Michigan Just Legalized Cannabis. Here’s What Happens Next

Michigan voters just passed Proposal 1, which legalizes the adult us of cannabis. Now what?

Is Cannabis Legal as of Nov. 7?

No. Technically, cannabis legalization (for adults 21 and older only) won’t take effect until approximately November 16th, once the results of the election have been certified by the Secretary of State.

How Much Can I Possess?

As of the day the law goes into effect, adults 21 and older can use and possess up to 2.5 ounces of marijuana on their person. Individuals can store up to 10 ounces at home, provided it’s kept locked and secured.

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Can I Buy It Or Sell It?

Outside the existing medical cannabis market, not yet.

Person-to-person sales aren’t allowed. Medical dispensaries and caregivers are not allowed to sell medical crops to recreational users. Cannabis can be freely given as a gift, however. In other markets like Washington DC, this has resulted in some very creative and legally murky exchanges between home growers and recreational users.

Beyond black market sales or gifts from green-thumbed friends, Michigan’s recreational cannabis consumers will need to either sow their own crop or wait a year or so for the state to create and issue licenses.

Does Proposition 1 Affect Medical Dispensaries?

No. Michigan’s medical marijuana dispensary system, and the rules that regulate it, remain the same as before Nov. 6.

When Will Adult-Use Stores Open?

Not soon. Maybe about a year from now.

Proposal 1 gives the state one year to develop a system to regulate and license cannabis production and sales. If the state fails to begin issuing licenses within a year—that’s Nov. 2019—municipalities that have opted in will be able to regulate facilities licensing themselves

In short, that means it won’t be ten years before Michigan residents are allowed to purchase cannabis at local stores. But it will take a year, or perhaps a bit longer, for cannabusiness to open their doors.

Where Can I Consume Cannabis?

Smoking or vaping cannabis in public spaces isn’t allowed. Technically, all consumption is prohibited in public places, but it remains to be seen how the law will be interpreted regarding edible consumption in public places. An infused cookie looks like just a cookie.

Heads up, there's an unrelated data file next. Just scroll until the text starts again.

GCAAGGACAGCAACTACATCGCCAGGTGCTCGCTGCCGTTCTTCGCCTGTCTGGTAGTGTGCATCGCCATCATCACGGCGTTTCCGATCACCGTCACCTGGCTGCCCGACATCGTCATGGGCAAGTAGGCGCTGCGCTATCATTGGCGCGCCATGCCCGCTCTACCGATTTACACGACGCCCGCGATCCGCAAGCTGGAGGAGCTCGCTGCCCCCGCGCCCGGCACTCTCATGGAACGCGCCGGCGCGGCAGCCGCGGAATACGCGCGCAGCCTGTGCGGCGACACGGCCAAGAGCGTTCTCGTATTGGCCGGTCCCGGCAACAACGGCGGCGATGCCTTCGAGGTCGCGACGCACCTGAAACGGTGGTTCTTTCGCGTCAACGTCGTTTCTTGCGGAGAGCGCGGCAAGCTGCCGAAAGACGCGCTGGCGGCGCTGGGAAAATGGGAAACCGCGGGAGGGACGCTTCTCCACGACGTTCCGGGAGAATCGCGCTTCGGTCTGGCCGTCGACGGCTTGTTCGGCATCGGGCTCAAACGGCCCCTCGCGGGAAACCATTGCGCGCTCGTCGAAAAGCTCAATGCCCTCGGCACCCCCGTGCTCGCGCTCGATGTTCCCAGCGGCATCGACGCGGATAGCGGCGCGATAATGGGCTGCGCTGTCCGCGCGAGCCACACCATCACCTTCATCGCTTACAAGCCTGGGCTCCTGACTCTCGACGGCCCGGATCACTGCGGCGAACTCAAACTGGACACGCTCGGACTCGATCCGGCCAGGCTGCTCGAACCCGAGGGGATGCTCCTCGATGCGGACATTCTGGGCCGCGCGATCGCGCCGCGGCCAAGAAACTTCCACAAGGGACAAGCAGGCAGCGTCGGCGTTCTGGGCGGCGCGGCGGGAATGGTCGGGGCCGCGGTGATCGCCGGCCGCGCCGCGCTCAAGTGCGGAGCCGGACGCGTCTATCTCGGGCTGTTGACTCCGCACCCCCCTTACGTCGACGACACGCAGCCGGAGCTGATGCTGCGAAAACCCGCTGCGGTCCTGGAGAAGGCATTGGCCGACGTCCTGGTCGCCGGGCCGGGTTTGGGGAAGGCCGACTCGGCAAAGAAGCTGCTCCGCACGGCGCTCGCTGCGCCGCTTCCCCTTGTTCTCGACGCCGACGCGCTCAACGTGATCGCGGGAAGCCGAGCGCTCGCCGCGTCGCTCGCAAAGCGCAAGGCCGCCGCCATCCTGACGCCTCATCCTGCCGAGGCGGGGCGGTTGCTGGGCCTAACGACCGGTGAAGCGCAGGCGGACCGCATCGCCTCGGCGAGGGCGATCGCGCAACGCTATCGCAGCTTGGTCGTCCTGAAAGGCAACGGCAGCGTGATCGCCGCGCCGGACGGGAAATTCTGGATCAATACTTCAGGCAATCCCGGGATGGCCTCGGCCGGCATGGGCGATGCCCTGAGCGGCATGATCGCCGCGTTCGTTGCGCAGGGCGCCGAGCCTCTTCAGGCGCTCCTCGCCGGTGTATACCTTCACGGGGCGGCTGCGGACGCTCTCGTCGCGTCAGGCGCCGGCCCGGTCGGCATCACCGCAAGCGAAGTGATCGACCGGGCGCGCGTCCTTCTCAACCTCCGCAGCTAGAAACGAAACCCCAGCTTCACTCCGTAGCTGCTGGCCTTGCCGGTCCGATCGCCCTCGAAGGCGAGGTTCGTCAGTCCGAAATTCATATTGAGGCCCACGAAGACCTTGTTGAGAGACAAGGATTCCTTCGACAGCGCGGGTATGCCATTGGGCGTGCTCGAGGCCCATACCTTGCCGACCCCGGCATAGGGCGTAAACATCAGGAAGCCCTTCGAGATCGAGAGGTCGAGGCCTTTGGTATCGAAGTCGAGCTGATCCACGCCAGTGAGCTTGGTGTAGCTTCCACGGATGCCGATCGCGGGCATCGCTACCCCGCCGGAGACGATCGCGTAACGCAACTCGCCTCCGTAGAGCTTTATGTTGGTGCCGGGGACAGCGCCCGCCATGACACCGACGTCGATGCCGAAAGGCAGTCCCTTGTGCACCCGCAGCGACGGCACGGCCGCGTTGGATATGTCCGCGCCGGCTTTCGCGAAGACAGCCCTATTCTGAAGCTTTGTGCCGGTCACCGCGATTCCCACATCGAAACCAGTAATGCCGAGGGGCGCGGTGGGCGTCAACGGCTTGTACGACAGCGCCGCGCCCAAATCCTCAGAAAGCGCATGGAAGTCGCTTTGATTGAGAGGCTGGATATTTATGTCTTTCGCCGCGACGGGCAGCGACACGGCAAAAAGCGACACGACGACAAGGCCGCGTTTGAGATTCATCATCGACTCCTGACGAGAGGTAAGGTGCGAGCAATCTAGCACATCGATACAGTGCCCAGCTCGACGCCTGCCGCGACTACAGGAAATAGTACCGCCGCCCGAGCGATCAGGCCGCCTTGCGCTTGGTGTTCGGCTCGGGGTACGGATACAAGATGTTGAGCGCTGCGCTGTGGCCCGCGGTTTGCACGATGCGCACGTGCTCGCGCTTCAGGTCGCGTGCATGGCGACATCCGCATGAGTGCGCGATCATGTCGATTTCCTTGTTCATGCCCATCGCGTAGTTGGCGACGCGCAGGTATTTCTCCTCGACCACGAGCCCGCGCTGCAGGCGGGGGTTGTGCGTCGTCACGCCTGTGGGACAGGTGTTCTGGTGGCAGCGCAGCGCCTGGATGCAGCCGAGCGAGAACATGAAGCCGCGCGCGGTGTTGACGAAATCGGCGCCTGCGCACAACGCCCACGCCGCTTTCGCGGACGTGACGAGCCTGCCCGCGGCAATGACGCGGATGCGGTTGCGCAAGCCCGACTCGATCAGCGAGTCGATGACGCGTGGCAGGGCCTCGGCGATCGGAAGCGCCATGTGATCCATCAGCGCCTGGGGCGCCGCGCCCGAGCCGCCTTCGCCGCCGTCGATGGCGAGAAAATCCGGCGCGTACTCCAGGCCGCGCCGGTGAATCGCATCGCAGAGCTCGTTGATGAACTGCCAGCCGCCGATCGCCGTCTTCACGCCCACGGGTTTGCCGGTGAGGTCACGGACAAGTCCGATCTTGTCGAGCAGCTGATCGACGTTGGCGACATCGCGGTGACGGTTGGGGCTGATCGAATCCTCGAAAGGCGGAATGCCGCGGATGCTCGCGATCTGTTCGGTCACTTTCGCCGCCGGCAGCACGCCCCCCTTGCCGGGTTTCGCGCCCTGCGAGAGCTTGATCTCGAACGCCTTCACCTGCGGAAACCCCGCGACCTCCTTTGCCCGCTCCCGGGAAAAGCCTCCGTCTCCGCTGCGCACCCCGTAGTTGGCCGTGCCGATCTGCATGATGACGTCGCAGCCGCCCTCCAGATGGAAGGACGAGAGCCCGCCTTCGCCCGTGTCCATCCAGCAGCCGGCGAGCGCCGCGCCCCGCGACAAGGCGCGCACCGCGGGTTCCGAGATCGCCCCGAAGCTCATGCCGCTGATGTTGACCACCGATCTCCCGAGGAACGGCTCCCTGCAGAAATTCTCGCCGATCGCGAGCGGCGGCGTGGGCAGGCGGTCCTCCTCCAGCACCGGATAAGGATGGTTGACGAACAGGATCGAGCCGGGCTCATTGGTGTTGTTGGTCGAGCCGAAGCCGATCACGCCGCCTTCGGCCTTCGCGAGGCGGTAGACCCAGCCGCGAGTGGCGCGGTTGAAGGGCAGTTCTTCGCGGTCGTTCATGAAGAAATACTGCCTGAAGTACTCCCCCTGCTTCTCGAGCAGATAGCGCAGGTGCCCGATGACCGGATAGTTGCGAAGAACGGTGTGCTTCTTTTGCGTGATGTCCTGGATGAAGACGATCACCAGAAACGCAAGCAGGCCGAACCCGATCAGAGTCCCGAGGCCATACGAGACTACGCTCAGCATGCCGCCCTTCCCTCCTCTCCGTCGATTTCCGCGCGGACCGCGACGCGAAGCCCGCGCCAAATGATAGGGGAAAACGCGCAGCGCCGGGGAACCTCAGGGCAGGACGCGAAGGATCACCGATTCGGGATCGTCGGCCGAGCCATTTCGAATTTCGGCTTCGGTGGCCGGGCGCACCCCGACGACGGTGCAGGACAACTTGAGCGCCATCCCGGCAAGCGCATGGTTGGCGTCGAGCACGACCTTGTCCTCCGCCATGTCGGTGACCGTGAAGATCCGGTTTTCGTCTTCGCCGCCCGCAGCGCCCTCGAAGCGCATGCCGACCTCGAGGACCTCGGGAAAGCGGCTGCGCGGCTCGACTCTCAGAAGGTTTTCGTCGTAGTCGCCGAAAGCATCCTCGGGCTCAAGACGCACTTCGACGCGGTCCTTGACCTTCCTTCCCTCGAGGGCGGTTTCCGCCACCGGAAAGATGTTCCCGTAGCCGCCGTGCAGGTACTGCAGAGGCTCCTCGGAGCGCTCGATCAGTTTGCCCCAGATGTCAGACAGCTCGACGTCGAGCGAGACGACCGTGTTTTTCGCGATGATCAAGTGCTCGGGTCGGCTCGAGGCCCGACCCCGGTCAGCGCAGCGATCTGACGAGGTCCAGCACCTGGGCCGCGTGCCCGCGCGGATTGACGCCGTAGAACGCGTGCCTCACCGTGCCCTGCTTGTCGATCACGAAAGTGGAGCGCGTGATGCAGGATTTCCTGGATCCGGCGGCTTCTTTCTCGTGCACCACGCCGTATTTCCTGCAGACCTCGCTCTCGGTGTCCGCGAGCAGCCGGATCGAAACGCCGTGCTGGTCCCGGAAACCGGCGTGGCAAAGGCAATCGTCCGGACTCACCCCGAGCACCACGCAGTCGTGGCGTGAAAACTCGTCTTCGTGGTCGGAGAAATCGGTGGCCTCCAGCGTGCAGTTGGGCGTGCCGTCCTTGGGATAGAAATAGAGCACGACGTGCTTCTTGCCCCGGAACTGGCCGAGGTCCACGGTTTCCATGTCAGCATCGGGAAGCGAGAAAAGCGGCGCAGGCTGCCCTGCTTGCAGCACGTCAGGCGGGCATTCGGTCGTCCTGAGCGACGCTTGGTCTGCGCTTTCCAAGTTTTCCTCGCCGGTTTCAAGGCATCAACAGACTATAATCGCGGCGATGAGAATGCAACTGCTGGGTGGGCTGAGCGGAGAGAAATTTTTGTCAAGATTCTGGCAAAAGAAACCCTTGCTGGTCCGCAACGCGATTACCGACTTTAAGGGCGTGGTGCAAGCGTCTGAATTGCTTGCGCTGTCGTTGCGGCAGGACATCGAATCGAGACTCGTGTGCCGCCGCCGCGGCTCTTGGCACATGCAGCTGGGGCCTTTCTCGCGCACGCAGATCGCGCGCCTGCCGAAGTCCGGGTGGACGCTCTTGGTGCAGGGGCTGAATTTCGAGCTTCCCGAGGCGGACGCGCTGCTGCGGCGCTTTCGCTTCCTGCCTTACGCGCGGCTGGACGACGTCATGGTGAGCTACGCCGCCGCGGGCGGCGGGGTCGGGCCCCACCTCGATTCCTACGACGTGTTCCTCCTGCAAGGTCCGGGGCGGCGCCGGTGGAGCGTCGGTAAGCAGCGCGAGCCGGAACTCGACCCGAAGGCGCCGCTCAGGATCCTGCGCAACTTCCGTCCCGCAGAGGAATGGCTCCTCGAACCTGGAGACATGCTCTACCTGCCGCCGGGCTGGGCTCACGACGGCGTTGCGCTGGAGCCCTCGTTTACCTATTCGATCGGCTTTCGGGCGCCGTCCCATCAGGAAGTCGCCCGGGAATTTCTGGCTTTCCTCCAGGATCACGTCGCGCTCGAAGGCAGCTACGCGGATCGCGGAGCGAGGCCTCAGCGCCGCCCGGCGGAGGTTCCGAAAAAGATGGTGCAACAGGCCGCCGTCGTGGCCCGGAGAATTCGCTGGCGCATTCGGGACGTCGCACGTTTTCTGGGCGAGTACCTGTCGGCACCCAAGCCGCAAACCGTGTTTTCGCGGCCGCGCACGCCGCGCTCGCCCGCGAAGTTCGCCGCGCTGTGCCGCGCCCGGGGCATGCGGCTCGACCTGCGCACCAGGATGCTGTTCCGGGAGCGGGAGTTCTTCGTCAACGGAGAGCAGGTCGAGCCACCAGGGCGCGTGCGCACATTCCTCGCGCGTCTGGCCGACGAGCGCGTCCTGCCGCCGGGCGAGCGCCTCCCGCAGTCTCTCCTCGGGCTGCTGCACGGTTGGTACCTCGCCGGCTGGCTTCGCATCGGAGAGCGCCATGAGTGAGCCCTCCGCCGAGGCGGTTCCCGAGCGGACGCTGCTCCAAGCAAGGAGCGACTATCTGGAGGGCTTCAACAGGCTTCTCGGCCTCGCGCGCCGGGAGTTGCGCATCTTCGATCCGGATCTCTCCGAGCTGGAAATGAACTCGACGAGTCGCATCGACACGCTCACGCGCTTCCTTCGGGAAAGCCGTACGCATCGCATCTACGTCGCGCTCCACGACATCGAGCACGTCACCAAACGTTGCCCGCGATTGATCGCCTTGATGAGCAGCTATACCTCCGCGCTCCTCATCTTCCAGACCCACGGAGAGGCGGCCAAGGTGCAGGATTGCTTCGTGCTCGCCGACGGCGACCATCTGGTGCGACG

Property owners have the right to prohibit cannabis smoking on the property. But they may not prohibit consuming it on the premises in edible forms, or from otherwise discriminating against its use.

The law allows municipalities the opportunity to zone business areas for cannabis consumption areas, similar to cigar lounges, and time will tell whether any cities act on that opportunity.

What About Driving?

Driving while under the influence of cannabis is against the law, but it’s unclear exactly how this will be enforced. Law enforcement doesn’t typically distinguish between active cannabis-induced impairment, and the lingering presence of cannabis metabolytes in the bloodstream. Many tests only look for the presence of cannabis metabolytes, which is like testing drivers for evidence that they had two glasses of wine last week.

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Can I Get Fired for Enjoying Cannabis?

It depends on the circumstance.

Employers can legally prohibit employees from consuming cannabis during work hours. But it’s unclear whether employers can fire employees for enjoying cannabis legally during their off hours.

The legislature suggests that employers will retain the right to hire and fire based on cannabis use, regardless of where and when it occurs—as is currently the case for tobacco. The real question is: Will employers continue to exercise that right post-prohibition? And if they do, will the legislature respond by putting limitations on it?

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Tell Me About Growing at Home.

The Michigan Regulation and Taxation of Marihuana Act is notable among other states’ recreational legalization, as it allows for plants to be grown at home—a detail the measure’s authors worked hard to keep. Residents 21 and older may cultivate (with permission of the property owner) up to 12 plants. No more than 12 plants per household are allowed.

12 plants may not sound like a lot, but it’s more than most states allow. (The standard is four.) And with each plant roughly able to produce about a pound of useful leaf and flower, that’ll keep a grower in cannabis for a while.

Homegrows must follow certain guidelines—plants can’t be visible from street level or with binoculars, and they must be secured with locks. Beyond those regulations, homegrowers are free to grow—and harvest—to their heart’s content.

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